Story: Neal Baer
|October 20, 1994|
|The air conditioning at County General is broken. Greene brings his daughter, Rachel, to work with him while Jennifer goes apartment hunting in Milwaukee. Ross works with a 5-year-old girl that ingested cocaine. Benton tries to save a young robber shot by his frequent convenience store clerk patient. Lewis tries to deal with Chloe's worsening mental problems.|
|7||7||"Another Perfect Day"||Vern Gillum||Teleplay: Lydia Woodward
Story: Lance Gentile
|November 3, 1994|
|Ross and Hathaway save a young boating accident victim. They give in to their feelings briefly, making Hathaway reconsider moving in with Tag. Chloe disrupts a date between Lewis and Cvetic. Benton is competing for a prestigious fellowship. Greene observes Carter in the ER, giving Carter some confidence.|
|8||8||"9½ Hours"||James Hayman||Robert Nathan||November 10, 1994|
|Greene calls in sick so he and Jennifer can spend the day together, leaving Ross in charge of the ER. Carter works on a high school wrestler that starved himself to make weight. Hathaway counsels a young rape victim. Benton is dealing with his senile mother, and butts heads with Ross. Lewis is worried about Cvetic's growing temper problem.|
|9||9||"ER Confidential"||Daniel Sackheim||Paul Manning||November 17, 1994|
|Lewis is caught in the middle as both Cvetic and Chloe have problems. Carter tries to help a suicidal transsexual. The ER tries to save two boys who killed a girl in a car accident. Benton invites Carter to Thanksgiving with his family. Hathaway confesses her feelings about Ross to Tag after Ross begins a new affair.|
|10||10||"Blizzard"||Mimi Leder||Teleplay: Lance Gentile
Story: Neal Baer & Paul Manning
|December 8, 1994|
|It's a December blizzard, and the day starts out quiet. Hathaway announces her engagement with Tag. Suddenly, County General goes into crisis mode when a 32-car pileup on an expressway inundates them with patients. Among the patients are a young male that Benton knows that lost his leg, a patient of Ross' that dies suddenly while waiting for treatment, and a man who is snowed in at home and calls Greene when his wife refuses to go to the hospital to have her baby. Lewis tries to save a man that suddenly develops an aneurysm, and the patient is saved by the most unlikely person.|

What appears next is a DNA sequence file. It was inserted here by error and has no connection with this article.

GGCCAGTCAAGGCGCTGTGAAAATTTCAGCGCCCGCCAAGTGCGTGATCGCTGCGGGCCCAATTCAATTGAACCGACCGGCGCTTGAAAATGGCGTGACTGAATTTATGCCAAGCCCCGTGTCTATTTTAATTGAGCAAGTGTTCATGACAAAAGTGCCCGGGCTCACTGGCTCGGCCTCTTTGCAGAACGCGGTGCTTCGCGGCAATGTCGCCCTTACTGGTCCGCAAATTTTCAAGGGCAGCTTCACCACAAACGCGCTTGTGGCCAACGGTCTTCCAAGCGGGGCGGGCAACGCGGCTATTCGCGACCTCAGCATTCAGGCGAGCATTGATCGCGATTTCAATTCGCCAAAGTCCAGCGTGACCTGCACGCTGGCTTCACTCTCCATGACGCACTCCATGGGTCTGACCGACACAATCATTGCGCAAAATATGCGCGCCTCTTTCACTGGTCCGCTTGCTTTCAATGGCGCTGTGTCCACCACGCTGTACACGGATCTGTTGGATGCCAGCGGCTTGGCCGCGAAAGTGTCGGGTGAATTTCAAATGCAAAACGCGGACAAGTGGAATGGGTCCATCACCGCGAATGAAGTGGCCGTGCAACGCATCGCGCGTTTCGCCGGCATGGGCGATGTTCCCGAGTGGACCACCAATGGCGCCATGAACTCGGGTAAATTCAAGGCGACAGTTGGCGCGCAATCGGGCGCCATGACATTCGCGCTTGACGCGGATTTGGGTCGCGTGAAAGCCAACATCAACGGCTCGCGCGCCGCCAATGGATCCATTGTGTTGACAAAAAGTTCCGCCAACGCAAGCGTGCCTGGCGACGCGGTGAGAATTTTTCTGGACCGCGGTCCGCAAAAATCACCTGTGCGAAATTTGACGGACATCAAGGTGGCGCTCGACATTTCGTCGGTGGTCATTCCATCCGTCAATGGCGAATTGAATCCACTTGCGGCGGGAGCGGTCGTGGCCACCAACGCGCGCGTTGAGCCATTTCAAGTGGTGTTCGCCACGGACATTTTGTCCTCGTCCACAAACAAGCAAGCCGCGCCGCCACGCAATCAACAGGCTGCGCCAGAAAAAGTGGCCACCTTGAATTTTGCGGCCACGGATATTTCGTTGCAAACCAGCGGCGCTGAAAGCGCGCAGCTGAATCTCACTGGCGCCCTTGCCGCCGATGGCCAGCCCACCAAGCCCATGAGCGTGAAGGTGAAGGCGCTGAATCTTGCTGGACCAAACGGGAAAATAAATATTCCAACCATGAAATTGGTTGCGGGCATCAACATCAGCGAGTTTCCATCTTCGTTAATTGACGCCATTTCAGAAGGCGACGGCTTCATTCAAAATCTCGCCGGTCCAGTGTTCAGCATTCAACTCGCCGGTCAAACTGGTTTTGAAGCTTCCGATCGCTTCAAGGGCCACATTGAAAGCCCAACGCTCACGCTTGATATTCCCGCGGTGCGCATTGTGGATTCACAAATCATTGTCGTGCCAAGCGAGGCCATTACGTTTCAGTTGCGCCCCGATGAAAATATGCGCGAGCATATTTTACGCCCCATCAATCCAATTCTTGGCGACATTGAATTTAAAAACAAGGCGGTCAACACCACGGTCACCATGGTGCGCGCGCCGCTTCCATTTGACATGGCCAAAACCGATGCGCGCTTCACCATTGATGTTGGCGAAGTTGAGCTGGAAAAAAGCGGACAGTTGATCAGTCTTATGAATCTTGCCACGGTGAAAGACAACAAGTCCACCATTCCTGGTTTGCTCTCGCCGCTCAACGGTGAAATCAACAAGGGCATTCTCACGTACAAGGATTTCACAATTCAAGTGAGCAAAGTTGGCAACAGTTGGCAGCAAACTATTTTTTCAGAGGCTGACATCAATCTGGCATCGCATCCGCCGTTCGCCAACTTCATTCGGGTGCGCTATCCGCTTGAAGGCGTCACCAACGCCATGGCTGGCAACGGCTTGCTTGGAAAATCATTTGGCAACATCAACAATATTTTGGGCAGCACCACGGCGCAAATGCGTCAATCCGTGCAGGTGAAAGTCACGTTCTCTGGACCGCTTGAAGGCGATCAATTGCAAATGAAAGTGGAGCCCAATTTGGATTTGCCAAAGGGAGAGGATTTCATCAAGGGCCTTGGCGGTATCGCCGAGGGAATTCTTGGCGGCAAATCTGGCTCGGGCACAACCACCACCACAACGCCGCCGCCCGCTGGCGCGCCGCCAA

|11||11||"The Gift"||Félix Enríquez Alcalá||Neal Baer||December 15, 1994|
|A transfer team is due by helicopter to receive donor organs - but Benton has not yet obtained next-of-kin approval for the organ harvest. And although it's Christmas Eve, Greene has not found time to shop for gifts. Ross crashes a party.|
|12||12||"Happy New Year"||Charles Haid||Lydia Woodward||January 5, 1995|
|Carter proves he's ready for the OR - but his first day in surgical attendance is a comedy of mishaps. The consequences are grave when Lewis discharges a cardiac patient. Benton must deal with a family conflict.|
|13||13||"Luck of the Draw"||Rod Holcomb||Paul Manning||January 12, 1995|
|Lewis is formally charged with negligence and Greene is ordered to supervise her work. A customs agent brings in a suspect whose intestines are packed with contraband. Carter shows new medical student Deb around the ER.|
|14||14||"Long Day's Journey"||Anita Addison||Robert Nathan||January 19, 1995|
|The nonstop parade of crises and stricken young innocents weighs heavily on Ross. Meanwhile, the heart attack victim under Lewis' care is the doctor who nearly wrecked her career. Benton hires a physical therapist, Jeanie Boulet, to take care of his mother. First appearance of Physician Assistant Jeanie Boulet.|
|15||15||"Feb 5, '95"||James Hayman||John Wells||February 2, 1995|
|Morgenstern surprises Greene with a new job offer. A terminally ill breast cancer patient asks Greene to help her die. An armed boy threatens the hospital staff.|
|16||16||"Make of Two Hearts"||Mimi Leder||Lydia Woodward||February 9, 1995|
|Kayson pursues Lewis romantically. Ross and Hathaway cope with a young Russian girl with AIDS whose adoptive mother abandons her. A humane policeman hauls in a dog he hit with his car.|
|17||17||"The Birthday Party"||Elodie Keene||John Wells||February 16, 1995|
|Greene and Benton each have family birthday parties to attend, but ER demands may keep them away. Meanwhile, Carter mistakenly thinks it's Benton's birthday and hires belly dancers as a celebratory surprise. Hathaway considers adoption.|
|18||18||"Sleepless in Chicago"||Christopher Chulack||Paul Manning||February 23, 1995|
|Benton runs on no sleep for 48 hours. A con man works the floor. A mental patient poses as a hospital efficiency expert. Greene's wife wants a divorce. Hathaway's past comes back to haunt her.|
|19||19||"Love's Labor Lost"||Mimi Leder||Lance Gentile||March 9, 1995|